Broccoli sprouts have long been used by health conscious individuals to help provide a wide range of nutrients to one’s diet and to provide quick energy. Broccoli sprouts are back in focus for a different reason and are being touted by one of the most prestigious medical schools in the world.
Researchers at Johns Hopkins Medicine have recently shown how sulforaphane, a compound found naturally in broccoli sprouts and other cruciferous vegetables, may help those who experience schizophrenia and its symptoms.
To begin with their research, the researchers found that those experiencing psychosis had a statistically significant 4% lower amount of glutamate in their anterior cingulate cortex, as compared to healthy individuals.
Glutamate is a brain chemical that sends signals between neurons and heightened activity of glutamate has been shown to be related to depression and schizophrenia.
The researchers also found that there was a significant reduction in glutathione, one of the brain’s best antioxidants. What is interesting is that glutathione is made from three different compounds and one of these compounds is glutamate.
Sulforaphane comes into the picture because it turns on a gene that makes more of the enzyme that sticks glutamate with another molecule to end up making glutathione. Essentially, more sulforaphane results in more glutathione.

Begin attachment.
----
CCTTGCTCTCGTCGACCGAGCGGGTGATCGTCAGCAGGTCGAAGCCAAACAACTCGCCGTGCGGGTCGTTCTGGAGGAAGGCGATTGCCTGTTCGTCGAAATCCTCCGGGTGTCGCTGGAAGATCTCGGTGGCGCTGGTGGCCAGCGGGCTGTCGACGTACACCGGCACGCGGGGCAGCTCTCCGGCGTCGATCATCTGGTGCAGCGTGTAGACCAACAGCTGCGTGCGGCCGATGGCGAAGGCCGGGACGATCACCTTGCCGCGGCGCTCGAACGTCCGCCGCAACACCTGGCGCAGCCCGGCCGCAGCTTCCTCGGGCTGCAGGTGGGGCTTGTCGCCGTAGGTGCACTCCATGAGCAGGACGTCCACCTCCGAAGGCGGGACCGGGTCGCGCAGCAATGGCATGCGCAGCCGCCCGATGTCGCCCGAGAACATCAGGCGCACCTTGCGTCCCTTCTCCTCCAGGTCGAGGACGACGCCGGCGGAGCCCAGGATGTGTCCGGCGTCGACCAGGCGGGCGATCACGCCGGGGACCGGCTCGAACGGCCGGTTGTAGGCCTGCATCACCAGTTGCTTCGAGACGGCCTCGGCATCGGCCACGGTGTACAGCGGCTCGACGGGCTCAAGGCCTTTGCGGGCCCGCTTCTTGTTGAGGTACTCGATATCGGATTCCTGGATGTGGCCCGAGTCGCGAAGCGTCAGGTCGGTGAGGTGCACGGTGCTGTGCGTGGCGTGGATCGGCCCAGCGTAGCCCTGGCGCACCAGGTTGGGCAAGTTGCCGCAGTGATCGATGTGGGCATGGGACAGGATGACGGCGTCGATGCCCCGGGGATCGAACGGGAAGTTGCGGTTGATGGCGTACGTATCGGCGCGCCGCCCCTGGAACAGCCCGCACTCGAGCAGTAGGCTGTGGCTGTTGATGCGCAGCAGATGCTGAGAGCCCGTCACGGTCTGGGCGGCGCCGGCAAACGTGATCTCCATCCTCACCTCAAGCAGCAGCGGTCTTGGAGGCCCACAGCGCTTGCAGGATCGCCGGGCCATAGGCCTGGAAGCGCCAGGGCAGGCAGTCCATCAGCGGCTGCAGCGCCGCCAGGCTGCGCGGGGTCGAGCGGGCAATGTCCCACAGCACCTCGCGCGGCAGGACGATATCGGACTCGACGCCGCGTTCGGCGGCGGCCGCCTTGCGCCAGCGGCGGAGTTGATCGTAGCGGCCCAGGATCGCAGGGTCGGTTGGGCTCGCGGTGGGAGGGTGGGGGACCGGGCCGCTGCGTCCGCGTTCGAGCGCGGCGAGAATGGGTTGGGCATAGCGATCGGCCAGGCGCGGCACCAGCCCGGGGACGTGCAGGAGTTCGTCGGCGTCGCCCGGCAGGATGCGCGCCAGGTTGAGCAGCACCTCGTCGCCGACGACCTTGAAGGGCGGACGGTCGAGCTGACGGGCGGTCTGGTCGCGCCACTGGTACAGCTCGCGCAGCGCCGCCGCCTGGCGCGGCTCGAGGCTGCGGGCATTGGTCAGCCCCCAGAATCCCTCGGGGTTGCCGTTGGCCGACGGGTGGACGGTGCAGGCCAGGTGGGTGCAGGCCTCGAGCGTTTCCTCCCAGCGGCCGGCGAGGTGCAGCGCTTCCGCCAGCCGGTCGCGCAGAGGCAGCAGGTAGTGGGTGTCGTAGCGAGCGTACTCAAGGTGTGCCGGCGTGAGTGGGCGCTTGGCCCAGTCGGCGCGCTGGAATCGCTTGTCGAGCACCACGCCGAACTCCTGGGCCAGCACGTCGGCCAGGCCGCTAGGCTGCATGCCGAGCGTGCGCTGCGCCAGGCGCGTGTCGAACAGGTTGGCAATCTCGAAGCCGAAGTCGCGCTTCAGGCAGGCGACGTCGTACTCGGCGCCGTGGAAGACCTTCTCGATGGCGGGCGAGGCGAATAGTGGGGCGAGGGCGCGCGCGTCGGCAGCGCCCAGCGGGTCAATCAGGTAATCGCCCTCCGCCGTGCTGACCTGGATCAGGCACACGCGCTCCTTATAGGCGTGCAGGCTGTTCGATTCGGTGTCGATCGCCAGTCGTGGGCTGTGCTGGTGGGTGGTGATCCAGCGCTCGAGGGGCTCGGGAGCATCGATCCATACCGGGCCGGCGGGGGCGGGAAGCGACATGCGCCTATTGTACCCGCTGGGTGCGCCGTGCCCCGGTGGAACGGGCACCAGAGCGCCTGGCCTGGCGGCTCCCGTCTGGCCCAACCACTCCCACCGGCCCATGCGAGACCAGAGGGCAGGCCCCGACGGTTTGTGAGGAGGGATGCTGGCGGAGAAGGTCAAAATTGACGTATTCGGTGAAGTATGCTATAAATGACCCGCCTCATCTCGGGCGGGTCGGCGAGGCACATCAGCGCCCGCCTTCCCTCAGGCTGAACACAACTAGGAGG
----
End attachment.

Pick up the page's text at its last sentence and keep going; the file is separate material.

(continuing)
When testing on rats, the researchers supplemented with the sulforaphane-created glutathione and found that the brains had slowed down their nerve cell firing and behaved much less like schizophrenic brain activity.
The researchers believe that schizophrenic brains may carry less glutamate and thus, use it up more quickly. Supplementing sulforaphane on human schizophrenics is the next step to test its effectiveness and would be interesting to see the results of, given that it is very safe for human consumption. How effective could it actually be for human schizophrenics?
One medical doctor and psychiatrist who has extensive and impressive history treating schizophrenics is Dr. Abram Hoffer, who has used large doses of niacin, which is vitamin B3, and vitamin C on his patients. He has conducted several double-blind, placebo controlled human clinical trials, which can be read here.
He is also the doctor who has used niacin and vitamin C to help alcoholics recover from addiction.
In regards to schizophrenia, there are several other nutrients to consider. Combinations that would be worth further scientific study on schizophrenia might include NAC (N-acetyl cysteine), Sulforaphane and niacin, as well as combinations that include alpha lipoic acid and high doses of vitamin C. Looking at nutrients that increase SOD (superoxide dismutase) in the brain would also be worth further study.
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What are your thoughts on this? Have you used broccoli sprouts or sulforaphane supplements to support your brain health? Do you know someone who might find this recent study interesting?
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